Home / Archive by category "Hosting"

IIS vs. Mono/Cherokee .NET web app response times

Some time ago I was testing how a Windows IIS powered backend would perform compared to the current Mono with Cherokee on Linux setup. The graphic shows the measured average response times. The switch to the Windows Backend was done shortly after 10PM. As you can see the average response times were significantly smaller afterwards.
Before there were 2 C3.XLarge Linux instances, afterwards there were 2 C3.Large Windows instances. So the IIS performed better in my setup on a smaller instance.

Switch Linux to Windows

Since this setup is also cheaper than the set of Linux instances, I am thinking about a permanent switch. I am also going to do comparisons using a different Mono setup. I will test Nginx as well as Apache.

Mono Key Duplication Error in High Traffic Environment Workaround

After setting up the Auto Scaling feature in the Amazon cloud to automatically fire up and terminate virtual machines, depending on how much traffic there is, I ran into some issues with Mono.

In my environment I run Mono 3.4 using the Cherokee web server on Ubuntu 14.

Apparently there is a bug (that actually should be already fixed according to http://lists.ximian.com/pipermail/mono-bugs/2013-May/113692.html) which leads to erroneous Mono instances when there is high incoming traffic during startup of that instance. The bad thing is that this instance of Mono will then not recover during subsequent calls, only killing the process helps. I saw two kinds of this error, one with key duplication for key “roleManager” and one for key “sessionState”.

The stack trace of the error looks like this:

In my web.config neither role manager config entries, nor session state entires were present. But each web.config used in your own projects derives from a global web.config (just like on IIS and Windows). The location for that global web.config on Ubuntu for .NET 4 web apps is /usr/etc/mono/4.5/web.config.
Commenting role manager and session manager in the httpModules section will actually fix the problem.

So the pitfall of this workaround is that you can only use it if your web app does not use sessions and is also not using the role manager / membership functionalities.

Thanks for reading, hope this helps somebody to get Mono very stable in a high traffic production environment.

Optimizing Mono FastCGI running on Ubuntu / Cherokee Webserver

For an online game I am running Mono in the Amazon AWS cloud on several c3.large instances. Those instance types have 2 virtual CPUs. Today I experienced a little downtime of the game and found that none of the servers was working at their full capacity. Mostly only 25% CPU was used. The database servers could not be the bottleneck as the following charts showed.

Loadbalancer Request Latency
This diagram shows the average latency our load balancer in AWS encountered while serving the requests. As you can see there is a spike up to 12 seconds at around 13:45.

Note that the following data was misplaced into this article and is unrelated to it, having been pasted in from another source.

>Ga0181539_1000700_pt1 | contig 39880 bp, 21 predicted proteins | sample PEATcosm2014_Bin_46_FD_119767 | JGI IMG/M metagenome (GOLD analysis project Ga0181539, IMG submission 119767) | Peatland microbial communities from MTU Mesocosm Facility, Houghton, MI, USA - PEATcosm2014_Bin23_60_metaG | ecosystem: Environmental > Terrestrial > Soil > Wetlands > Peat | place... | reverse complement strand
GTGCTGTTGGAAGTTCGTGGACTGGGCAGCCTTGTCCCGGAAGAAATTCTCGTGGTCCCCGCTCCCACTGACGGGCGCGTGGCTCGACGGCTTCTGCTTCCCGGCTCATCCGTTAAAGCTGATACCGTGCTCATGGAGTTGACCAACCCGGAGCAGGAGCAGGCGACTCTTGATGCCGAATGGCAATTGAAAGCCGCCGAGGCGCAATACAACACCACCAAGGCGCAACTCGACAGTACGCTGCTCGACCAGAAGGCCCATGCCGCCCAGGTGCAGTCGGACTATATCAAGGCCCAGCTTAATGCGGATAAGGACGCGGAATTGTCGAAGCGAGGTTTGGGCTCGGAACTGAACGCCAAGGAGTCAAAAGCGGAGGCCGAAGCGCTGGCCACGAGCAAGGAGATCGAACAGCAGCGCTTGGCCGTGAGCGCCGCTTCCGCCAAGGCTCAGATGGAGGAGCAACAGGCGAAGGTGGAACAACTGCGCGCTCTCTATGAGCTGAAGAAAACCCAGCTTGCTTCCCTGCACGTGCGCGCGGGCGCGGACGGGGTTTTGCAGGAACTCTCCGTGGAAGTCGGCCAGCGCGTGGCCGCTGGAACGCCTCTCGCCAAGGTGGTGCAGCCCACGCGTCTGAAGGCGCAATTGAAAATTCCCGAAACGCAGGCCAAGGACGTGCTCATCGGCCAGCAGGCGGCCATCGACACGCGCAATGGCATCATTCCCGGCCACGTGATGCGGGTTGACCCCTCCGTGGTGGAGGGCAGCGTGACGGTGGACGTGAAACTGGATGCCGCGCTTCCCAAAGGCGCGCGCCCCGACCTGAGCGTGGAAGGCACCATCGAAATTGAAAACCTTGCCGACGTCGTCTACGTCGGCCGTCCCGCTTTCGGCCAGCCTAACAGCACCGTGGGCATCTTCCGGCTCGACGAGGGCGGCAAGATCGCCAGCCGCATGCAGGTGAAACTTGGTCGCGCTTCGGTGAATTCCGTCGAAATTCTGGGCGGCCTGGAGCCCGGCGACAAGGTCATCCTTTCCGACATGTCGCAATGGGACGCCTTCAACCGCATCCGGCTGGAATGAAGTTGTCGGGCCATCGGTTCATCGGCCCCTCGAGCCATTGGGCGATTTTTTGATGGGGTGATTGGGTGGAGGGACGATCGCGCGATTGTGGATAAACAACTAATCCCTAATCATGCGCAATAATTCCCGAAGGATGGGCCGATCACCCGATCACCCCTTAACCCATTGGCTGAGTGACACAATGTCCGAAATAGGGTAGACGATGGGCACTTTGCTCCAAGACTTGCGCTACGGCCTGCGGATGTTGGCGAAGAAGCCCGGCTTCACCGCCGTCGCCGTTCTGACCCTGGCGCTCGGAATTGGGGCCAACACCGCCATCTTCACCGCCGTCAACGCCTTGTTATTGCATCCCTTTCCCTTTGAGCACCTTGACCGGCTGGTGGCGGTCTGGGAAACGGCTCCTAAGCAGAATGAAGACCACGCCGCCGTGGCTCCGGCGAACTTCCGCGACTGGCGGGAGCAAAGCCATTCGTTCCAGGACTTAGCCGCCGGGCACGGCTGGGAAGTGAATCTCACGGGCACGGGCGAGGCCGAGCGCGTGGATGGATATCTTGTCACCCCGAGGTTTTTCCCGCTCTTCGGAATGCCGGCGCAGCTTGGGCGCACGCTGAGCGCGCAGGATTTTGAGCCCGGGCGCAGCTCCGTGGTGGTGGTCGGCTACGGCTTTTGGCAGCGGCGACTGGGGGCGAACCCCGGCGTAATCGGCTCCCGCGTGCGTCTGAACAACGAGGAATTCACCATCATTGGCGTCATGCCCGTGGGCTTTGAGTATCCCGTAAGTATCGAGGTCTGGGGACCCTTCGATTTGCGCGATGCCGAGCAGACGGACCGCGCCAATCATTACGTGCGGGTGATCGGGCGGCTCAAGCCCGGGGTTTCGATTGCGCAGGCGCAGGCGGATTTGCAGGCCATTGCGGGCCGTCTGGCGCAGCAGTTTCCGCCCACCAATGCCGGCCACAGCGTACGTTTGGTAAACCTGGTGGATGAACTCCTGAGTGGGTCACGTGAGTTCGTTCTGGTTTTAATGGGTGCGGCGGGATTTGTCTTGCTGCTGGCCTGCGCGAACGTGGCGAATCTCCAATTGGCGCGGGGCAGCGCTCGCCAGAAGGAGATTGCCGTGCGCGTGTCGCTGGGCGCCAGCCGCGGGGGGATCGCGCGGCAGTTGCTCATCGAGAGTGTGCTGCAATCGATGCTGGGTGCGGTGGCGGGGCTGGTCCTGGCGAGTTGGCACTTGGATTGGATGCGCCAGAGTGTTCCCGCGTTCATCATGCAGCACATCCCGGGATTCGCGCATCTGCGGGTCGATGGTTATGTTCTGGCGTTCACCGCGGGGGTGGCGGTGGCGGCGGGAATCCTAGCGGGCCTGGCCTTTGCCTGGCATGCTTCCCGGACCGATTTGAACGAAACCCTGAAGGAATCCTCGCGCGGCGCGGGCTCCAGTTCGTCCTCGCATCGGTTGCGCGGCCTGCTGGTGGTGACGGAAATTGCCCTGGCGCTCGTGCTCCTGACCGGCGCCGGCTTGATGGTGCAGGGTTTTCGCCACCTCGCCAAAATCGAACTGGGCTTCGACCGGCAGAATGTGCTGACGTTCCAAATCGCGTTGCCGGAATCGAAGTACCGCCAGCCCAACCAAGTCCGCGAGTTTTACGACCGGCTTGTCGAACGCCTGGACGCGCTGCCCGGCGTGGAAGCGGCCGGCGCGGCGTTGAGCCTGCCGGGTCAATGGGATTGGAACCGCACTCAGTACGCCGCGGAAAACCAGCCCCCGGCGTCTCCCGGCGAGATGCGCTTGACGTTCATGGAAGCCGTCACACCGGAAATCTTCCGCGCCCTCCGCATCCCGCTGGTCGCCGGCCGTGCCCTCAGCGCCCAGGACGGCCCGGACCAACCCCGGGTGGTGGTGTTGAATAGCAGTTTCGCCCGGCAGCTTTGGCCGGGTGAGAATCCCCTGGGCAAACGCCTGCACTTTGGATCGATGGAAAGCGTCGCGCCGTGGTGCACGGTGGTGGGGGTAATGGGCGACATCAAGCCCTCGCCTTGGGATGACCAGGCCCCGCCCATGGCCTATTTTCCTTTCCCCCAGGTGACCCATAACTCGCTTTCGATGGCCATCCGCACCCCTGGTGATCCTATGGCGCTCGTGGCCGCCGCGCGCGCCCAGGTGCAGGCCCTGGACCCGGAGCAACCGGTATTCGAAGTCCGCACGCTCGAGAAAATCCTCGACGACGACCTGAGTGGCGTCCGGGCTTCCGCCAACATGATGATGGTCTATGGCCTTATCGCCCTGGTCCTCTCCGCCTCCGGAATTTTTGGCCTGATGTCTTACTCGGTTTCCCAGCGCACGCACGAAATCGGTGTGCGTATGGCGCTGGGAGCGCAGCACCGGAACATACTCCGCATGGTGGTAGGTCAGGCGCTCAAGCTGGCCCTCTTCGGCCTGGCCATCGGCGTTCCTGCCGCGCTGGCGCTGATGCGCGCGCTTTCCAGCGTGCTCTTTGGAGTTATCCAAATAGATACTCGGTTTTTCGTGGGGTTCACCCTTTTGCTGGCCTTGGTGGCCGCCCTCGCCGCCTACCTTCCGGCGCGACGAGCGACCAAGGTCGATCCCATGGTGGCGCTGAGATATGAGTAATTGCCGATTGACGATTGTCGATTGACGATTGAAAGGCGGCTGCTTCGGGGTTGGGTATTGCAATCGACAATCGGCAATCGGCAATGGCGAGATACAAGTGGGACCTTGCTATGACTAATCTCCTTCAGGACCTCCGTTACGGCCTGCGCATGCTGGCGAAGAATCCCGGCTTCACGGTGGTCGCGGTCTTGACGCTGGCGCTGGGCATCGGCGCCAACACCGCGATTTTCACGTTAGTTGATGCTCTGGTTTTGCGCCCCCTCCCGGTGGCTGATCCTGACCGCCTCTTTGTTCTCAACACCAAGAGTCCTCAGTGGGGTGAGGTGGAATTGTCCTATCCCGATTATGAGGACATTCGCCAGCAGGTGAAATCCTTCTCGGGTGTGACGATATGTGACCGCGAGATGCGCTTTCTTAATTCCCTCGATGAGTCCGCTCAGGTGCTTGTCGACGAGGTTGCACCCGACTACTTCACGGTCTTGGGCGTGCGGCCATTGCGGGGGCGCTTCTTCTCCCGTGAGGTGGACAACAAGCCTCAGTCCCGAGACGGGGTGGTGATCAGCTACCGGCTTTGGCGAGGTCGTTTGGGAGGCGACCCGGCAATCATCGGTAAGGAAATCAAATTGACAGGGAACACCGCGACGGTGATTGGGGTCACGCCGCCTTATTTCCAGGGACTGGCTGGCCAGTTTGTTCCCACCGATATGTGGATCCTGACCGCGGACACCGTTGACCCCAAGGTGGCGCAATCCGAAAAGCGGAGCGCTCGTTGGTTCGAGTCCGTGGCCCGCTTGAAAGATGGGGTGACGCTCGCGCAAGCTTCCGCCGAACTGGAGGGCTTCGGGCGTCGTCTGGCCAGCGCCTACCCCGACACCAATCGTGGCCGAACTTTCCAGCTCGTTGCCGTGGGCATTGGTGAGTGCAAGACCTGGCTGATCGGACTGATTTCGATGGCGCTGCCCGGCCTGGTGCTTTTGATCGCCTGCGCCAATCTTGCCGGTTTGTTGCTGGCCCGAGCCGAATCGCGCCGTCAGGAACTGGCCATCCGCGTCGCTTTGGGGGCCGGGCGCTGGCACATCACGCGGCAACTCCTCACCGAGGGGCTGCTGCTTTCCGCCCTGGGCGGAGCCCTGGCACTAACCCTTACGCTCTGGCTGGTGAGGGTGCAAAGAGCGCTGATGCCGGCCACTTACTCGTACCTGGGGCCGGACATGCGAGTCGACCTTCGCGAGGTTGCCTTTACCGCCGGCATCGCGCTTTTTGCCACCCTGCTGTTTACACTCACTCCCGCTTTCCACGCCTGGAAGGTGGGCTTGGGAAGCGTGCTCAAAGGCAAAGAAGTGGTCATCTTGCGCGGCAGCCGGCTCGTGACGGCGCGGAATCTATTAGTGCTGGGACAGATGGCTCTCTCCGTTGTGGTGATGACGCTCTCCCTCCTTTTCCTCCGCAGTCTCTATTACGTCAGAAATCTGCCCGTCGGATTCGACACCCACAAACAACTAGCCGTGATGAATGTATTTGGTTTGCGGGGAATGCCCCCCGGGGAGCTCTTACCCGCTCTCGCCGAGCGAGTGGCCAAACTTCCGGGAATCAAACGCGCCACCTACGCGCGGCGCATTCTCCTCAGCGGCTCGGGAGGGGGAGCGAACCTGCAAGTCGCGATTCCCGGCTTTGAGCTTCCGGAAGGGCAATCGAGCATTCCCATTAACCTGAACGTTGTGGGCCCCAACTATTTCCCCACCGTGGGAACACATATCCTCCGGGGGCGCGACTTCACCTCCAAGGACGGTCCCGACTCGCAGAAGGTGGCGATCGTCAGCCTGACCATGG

WebServer CPU usage
This diagram shows the CPU usage on one of our web servers (the others were similar). At around 13:45 a spike of around 40% CPU usage can be found, not nearly at the servers capacity.

Database Server CPU usage
This chart shows the CPU usage of the master database server. Also not nearly at it’s full capacity. Since we already invested quite a lot of time into optimizing the database server, I know that it is possible to max it out and found that this could not be the bottleneck.

In our current configuration the Cherokee WebServer is configured to access one Mono FastCGI source. This apparently rather inefficient. So in order to get better results I added 3 more FastCGI sources basically allowing Cherokee to load balance now between 4 FastCGI sources. I cannot yet confirm that the servers capacity is not used better, but I will update this post as soon as I can.

The cherokee configuration looks now like this:

Each FastCGI process is listening on its own port. Now in order for Cherokee to load balance between the sources, the following is needed in the configuration:

This tells Cherokee that the default handler of my default matching rule of our virtual server should use the information sources 1 to 4 and load balance between them.

Mono Running at 100% CPU Usage After Some Time (Under Load)

I am maintaining the backend of an online soccer app that is hosted on several Ubuntu servers in the Amazon cloud, running on Mono and ASP.NET with FastCGI on the Cherokee web server. I spent quite a while figuring out why after some time, actually only under load, the smaller servers would be stuck at 100% cpu usage consumed by the Mono process. On a medium machine this happened only once yet. In the AWS console it looked like this:

Before altering settings


A server is running fine for a while, then suddenly jumping to 100% cpu usage and not recovering from there even though over night the load drastically decreases. It would sit there forever, still serving requests though. After restarting Mono everything would be back to normal for some time until it’s back at 100%. The peak load is around 20 requests per second.

I tried to check a complete stack dump for the Mono process but without any finds.

My latest effort was to play with some environment variable settings for Mono. Setting MONO_THREADS_PER_CPU to a high number of 2000 actually fixed the problem with the cpu going to 100%.

Since I am currently using the Cherokee web server this is an excerpt of my cherokee.conf that configures the FastCGI source:

I actually had to include other environment variables that are normally inherited by mono from the web server as well (PATH, …), otherwise the application would not work.

I will continue to watch if the problem really vanished. Hope this helps somebody since it is hard to find a really good best practice guide or anything to setup and run production servers with Mono on Linux.